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First Impressions of Wintersmith, a Flat File CMS

October 31, 2015

Ever since I became active with creating open source projects on GitHub, I’ve been trying to figure out a good way to create documentation. My first attempt at a solution was something I called BaseDemo. I used this to create simple, one page documentation sites for a while, but it didn’t really scale well for larger projects.

My second attempt came when I started using build scripts in my workflow with Node.js and Jake. I developed a new project called Jake Builds which was a collection of node module wrappers I used in my scripts. In this project I had developed a Mustache wrapper that allowed me to generate static HTML files using layouts, templates and partials as well as inject variables using JSON.

I eventually ran into limitations with this solution, too. I needed to find a way to incorporate more complex content trees. Not really sure how to do this with my current Mustache script, I wanted to see if someone already came up with a solution I could either learn from or use. My only requirement was that it be written in Node so I could incorporate it nicely into my build scripts. In my search, I found this directory of flat-file CMS’s and with a quick Ctrl+f, I found the only one written in Node: Wintersmith.

It’s intimidating to learn new things. The feeling “I have no idea what I’m doing” is pretty common. Here are the things I learned after diving into Wintersmith:

It’s written in Coffeescript

This is probably not a problem for most developers but for me, this was a huge let down. I’m not the best JavaScript developer but I know it well enough that I can usually deconstruct a script and understand how it works. But I’ve never written or read Coffeescript before. This alone meant that I wasn’t going to be able to pull any content tree functionality and use it in my own projects. I was either going to use Wintersmith as is, or move on.

It uses Jade, a Node template engine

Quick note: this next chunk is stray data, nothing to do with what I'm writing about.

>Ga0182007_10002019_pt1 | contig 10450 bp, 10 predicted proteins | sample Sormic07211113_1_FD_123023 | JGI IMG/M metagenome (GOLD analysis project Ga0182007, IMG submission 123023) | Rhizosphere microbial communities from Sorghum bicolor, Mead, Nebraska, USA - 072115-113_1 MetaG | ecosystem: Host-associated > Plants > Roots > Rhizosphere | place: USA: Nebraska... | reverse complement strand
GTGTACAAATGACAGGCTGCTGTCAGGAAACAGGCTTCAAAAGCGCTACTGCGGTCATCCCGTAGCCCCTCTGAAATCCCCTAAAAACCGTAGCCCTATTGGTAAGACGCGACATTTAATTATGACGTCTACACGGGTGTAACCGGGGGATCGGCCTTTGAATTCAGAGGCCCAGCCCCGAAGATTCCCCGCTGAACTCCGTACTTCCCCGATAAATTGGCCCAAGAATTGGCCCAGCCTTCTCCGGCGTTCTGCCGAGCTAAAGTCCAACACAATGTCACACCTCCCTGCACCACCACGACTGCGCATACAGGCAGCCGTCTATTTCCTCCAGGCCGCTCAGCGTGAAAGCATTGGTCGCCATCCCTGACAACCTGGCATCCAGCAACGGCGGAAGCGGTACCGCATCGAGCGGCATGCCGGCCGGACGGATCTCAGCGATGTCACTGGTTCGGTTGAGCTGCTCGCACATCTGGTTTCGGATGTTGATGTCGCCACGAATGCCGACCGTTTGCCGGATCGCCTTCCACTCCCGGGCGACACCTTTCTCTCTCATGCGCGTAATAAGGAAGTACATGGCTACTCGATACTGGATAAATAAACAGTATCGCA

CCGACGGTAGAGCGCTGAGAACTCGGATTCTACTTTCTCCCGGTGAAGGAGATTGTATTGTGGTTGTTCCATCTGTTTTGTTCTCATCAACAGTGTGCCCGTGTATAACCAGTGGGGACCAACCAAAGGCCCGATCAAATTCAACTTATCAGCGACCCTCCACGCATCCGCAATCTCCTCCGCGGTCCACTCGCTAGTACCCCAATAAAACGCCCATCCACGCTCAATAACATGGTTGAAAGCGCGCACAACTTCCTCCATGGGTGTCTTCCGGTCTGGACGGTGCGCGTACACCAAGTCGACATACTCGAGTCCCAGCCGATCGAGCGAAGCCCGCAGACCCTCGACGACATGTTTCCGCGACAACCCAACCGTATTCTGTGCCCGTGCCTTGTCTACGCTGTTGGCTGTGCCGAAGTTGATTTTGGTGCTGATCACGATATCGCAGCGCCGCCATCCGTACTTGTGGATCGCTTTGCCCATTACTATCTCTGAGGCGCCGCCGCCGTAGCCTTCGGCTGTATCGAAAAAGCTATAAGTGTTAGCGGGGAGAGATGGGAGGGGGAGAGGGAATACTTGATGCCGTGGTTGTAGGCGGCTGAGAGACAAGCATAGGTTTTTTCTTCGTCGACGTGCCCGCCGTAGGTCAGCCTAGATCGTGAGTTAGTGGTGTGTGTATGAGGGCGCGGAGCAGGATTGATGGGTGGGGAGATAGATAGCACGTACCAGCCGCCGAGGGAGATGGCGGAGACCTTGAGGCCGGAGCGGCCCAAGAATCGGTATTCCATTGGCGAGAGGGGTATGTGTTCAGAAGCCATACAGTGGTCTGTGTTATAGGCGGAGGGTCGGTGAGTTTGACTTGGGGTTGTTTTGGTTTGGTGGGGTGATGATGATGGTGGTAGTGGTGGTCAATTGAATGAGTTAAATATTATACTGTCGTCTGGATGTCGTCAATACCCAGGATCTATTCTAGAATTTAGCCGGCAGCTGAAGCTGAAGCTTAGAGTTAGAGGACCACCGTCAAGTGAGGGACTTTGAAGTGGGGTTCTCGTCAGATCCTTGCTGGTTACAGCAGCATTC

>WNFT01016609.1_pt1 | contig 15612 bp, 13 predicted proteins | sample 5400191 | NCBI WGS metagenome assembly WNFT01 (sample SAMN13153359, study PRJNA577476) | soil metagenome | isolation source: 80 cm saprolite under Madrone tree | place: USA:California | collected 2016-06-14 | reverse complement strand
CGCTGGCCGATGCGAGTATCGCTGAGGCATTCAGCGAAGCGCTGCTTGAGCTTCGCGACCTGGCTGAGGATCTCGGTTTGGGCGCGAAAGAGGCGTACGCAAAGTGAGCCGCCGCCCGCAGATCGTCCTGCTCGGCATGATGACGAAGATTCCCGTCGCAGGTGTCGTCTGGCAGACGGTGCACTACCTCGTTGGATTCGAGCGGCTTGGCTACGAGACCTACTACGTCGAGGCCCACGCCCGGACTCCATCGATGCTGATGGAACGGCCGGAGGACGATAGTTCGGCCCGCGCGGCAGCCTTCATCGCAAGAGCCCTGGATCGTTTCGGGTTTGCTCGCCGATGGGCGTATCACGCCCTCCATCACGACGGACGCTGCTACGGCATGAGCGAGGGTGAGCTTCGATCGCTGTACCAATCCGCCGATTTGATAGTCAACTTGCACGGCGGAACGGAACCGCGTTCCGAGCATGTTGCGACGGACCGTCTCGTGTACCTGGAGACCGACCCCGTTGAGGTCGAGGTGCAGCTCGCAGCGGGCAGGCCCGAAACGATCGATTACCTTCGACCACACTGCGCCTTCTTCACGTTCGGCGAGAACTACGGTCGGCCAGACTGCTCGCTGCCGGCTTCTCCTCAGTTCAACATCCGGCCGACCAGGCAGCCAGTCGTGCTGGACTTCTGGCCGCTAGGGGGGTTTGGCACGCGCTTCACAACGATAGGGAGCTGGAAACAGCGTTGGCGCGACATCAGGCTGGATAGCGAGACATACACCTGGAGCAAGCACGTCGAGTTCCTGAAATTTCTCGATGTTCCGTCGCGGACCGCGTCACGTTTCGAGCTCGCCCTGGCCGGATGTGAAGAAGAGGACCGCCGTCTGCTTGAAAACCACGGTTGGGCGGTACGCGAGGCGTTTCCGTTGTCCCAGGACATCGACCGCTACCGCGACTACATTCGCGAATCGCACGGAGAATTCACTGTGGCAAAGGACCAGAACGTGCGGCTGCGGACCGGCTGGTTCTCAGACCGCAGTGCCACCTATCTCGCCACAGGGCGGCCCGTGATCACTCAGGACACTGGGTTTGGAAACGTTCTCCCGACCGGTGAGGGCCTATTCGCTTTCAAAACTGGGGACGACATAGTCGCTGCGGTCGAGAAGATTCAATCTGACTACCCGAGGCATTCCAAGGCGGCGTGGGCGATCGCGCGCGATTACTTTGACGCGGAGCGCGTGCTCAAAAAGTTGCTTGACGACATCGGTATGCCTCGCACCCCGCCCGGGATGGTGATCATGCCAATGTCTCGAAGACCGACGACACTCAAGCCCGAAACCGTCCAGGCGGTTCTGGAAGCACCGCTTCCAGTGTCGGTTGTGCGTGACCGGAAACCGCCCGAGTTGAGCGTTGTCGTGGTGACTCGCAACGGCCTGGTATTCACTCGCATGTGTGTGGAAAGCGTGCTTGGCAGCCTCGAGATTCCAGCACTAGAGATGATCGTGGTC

Another new technology that I had never used before—which adds to the learning curve. Looking through the default template examples that came with Wintersmith, I already hated it. Maybe just because it was new, but the syntax alone made me cringe a little.

You can of course use whatever template language you want and I found through the plugins directory that someone had already written one for Handlebars (which is super similar to Mustache). But since all the default template examples are written in Jade, I needed to use them to figure out how it all worked.

The quick-start guide is simple and easy

This was my saving grace. I could get Wintersmith running and test it out with just a few simple terminal commands. It’s easier to learn something when you use it in a practical way, so I decided to create a personal site with some static pages and a blog as my learning experiement. The first step is to install it locally:

$ npm install wintersmith -g

Now that I have the Wintersmith commands available, I started my project:

$ wintersmith new sebnitu.com

This creates my new project in the sebnitu.com directory. After navigating into this new directory, I now have available a preview and build command:

$ wintersmith preview

This launches a Node server at http://localhost:8080 and lets me view my project in real time while I play with the files.

$ wintersmith build

The build command lets me generate all the static HTML files for my project. This was one of the reasons I love the idea of using a flat file CMS. It means I can have all the benefits of a template system and still have super fast and light weight HTML files for production. This couldn’t be more simple.